Rare Diss documents secured at auction

Four hundred years of land dealings relating to a Norfolk town were being brought home last night after generous local residents helped buy 90 rare documents.

The historic papers, which document the ownership of lands by the town of Diss between 1303 and 1700, were sold at a Shropshire auction house for �9,000 yesterday.

And thanks to pledges from local residents and organisations, the Norfolk Record Office was able to purchase them and secure them for future generations.

The records concerning the ownership of land at Framlingham, in Mid Suffolk, by the 'Town Lands of Diss' had been receiving interest from overseas bidders.

But officials from the Norfolk Record Office and Diss Town Council spoke of their delight after bringing the documents home, which had been valued at �10,000.

Six anonymous donors and pledges from the Diss Community Partnership and Norfolk and Norwich Archaeological Society meant that Norfolk was in a strong position to buy the papers.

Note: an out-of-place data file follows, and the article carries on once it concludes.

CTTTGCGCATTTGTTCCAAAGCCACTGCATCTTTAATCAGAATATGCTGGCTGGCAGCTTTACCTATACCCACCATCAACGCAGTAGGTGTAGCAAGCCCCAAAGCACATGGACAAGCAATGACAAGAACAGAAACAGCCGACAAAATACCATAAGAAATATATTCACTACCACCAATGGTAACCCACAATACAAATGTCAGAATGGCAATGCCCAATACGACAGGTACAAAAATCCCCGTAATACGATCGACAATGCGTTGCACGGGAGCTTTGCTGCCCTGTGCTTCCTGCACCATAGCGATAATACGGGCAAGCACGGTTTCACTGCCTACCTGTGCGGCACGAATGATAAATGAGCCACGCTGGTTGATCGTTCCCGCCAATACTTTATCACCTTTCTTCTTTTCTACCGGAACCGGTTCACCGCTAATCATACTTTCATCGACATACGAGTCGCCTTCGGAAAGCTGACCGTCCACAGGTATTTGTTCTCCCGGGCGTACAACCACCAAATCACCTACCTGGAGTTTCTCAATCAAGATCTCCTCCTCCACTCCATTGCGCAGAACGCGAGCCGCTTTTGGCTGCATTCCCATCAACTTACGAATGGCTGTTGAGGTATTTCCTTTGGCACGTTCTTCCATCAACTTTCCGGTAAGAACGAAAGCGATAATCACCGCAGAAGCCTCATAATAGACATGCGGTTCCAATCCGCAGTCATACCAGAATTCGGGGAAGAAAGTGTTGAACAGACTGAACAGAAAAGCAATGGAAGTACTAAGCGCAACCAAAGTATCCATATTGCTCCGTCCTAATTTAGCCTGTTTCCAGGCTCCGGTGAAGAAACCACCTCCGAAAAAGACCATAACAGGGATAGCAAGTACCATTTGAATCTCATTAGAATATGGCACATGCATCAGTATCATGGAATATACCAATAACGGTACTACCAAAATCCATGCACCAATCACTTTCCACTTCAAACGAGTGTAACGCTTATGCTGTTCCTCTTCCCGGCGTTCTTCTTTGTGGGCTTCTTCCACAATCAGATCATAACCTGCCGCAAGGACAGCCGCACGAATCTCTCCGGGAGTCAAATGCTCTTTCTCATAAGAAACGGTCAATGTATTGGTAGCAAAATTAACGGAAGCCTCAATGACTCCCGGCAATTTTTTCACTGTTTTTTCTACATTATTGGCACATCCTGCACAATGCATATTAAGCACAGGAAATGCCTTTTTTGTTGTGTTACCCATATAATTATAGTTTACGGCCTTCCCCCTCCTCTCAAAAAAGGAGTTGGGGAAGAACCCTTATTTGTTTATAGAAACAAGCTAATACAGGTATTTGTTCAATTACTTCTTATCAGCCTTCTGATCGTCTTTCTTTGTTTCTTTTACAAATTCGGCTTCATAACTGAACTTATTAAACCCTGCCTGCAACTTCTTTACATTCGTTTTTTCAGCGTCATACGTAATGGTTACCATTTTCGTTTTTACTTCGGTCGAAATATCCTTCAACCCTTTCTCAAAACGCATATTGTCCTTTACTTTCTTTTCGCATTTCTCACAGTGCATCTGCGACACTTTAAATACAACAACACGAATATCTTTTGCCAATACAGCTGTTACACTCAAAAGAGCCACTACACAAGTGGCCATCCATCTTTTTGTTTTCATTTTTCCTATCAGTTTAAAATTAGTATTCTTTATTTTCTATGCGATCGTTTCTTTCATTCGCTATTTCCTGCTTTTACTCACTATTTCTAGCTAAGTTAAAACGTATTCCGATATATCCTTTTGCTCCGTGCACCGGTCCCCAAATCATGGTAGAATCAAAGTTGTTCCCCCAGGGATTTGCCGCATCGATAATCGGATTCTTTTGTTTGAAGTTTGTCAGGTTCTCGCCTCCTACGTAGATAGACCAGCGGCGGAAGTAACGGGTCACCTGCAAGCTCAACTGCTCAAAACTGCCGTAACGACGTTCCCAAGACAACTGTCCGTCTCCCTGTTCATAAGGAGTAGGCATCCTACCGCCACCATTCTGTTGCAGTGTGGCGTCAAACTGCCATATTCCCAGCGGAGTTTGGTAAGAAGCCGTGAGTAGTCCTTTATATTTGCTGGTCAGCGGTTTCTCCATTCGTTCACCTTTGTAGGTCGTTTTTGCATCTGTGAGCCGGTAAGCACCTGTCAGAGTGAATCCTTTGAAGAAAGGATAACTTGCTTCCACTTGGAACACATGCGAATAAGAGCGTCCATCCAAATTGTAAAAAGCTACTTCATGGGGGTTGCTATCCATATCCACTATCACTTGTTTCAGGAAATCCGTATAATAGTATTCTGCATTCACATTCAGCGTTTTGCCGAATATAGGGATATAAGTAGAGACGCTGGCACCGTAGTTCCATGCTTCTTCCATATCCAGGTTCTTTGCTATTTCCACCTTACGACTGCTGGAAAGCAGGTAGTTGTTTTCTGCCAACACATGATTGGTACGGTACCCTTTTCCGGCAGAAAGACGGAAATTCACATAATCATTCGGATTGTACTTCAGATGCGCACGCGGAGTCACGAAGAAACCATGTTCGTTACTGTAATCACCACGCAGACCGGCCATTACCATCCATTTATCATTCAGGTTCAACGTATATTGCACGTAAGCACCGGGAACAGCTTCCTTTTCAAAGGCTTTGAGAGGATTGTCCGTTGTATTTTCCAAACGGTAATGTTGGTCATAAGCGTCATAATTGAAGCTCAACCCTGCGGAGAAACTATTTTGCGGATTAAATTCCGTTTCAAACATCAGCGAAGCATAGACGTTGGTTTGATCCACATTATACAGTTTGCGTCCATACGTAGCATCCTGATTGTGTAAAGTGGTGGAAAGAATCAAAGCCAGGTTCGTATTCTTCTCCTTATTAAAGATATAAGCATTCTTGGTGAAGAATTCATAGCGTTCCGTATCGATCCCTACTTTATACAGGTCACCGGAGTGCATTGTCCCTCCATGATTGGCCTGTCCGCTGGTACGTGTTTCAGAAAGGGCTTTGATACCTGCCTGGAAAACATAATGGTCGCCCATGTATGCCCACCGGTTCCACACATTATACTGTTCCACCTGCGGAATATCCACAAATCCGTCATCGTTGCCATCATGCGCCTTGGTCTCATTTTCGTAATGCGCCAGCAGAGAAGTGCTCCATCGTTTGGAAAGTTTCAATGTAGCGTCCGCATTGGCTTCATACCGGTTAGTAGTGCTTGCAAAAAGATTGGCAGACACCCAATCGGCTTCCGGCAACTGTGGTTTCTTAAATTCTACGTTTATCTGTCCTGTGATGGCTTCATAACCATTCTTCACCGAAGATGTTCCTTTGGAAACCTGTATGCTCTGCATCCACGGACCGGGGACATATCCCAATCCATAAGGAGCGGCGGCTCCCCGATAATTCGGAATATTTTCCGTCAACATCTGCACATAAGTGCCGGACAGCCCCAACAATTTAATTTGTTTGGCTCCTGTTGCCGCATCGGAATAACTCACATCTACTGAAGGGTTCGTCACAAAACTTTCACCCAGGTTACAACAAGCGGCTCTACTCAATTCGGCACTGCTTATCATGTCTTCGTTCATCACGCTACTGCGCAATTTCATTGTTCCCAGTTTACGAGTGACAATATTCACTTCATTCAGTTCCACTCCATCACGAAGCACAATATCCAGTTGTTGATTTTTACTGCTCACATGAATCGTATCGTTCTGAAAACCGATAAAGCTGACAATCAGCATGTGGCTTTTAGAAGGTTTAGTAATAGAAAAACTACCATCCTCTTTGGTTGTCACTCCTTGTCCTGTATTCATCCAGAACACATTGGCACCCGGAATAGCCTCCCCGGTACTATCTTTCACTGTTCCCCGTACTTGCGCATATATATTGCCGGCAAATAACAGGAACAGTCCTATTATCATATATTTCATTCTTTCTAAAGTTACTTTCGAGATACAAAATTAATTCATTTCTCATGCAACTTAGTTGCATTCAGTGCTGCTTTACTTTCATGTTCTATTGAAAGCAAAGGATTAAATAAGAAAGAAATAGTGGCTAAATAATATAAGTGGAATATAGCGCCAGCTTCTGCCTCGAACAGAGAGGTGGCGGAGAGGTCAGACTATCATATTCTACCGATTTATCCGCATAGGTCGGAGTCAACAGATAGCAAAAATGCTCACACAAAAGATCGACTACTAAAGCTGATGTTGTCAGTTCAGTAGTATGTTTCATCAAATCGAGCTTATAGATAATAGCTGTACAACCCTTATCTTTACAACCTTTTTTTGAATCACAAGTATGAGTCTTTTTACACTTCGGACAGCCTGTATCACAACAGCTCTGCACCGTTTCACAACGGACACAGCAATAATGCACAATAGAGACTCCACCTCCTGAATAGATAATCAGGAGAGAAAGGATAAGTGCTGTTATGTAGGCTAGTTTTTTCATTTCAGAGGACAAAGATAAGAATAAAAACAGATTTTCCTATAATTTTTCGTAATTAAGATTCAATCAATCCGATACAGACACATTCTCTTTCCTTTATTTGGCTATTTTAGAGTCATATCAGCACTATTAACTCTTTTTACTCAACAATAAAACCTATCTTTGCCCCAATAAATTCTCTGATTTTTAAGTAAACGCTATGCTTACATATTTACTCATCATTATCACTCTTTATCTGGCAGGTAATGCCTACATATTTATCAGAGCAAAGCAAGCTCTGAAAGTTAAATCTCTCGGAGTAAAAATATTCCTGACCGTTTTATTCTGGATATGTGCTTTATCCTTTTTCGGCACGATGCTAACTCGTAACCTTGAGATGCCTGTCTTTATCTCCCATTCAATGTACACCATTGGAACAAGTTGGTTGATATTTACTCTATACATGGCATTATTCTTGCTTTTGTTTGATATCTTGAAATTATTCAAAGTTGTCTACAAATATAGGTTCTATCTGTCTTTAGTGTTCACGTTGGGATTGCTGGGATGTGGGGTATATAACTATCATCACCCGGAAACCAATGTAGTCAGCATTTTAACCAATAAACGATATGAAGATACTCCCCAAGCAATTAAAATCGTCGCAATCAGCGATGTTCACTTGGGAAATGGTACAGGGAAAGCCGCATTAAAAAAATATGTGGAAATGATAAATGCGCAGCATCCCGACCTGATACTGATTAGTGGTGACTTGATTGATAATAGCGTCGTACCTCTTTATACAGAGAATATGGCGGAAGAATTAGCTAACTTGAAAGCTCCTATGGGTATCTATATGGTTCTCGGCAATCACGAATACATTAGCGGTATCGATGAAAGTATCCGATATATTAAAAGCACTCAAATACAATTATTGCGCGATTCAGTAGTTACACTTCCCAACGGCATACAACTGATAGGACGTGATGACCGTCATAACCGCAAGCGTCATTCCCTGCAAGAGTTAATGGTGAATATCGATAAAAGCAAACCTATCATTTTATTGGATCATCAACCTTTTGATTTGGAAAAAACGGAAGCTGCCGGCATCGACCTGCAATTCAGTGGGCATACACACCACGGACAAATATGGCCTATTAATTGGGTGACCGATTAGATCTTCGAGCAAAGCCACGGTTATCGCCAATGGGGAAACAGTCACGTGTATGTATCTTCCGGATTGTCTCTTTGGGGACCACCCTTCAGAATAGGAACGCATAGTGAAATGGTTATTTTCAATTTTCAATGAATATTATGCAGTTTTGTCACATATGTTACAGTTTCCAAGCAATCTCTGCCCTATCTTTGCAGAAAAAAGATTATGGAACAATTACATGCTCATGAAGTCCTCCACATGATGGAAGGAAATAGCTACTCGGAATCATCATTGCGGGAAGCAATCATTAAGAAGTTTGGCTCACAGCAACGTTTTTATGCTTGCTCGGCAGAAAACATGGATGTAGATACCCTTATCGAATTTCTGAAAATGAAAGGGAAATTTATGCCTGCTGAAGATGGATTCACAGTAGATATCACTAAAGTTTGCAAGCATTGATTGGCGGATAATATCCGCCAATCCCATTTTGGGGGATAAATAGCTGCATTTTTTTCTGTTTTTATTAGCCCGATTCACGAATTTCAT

John Alban, county archivist from the Norfolk Record Office, who attended the sale at Mullock's Auctions, in Ludlow, said: 'It is absolutely terrific that we have saved this remarkable archive relating to a town in Norfolk and land dealings that cover an extensive area. We are enormously grateful to the people in Diss who have put us in a position to bid with confidence.'

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Deborah Sarson, Diss town clerk, said the donors were 'over the moon' that the archive had been secured. She added that the record office in Norwich, which is open to the public, provided the right environment to look after the papers for future generations. However, some of the better preserved documents could be put on display in Diss in the future, she said.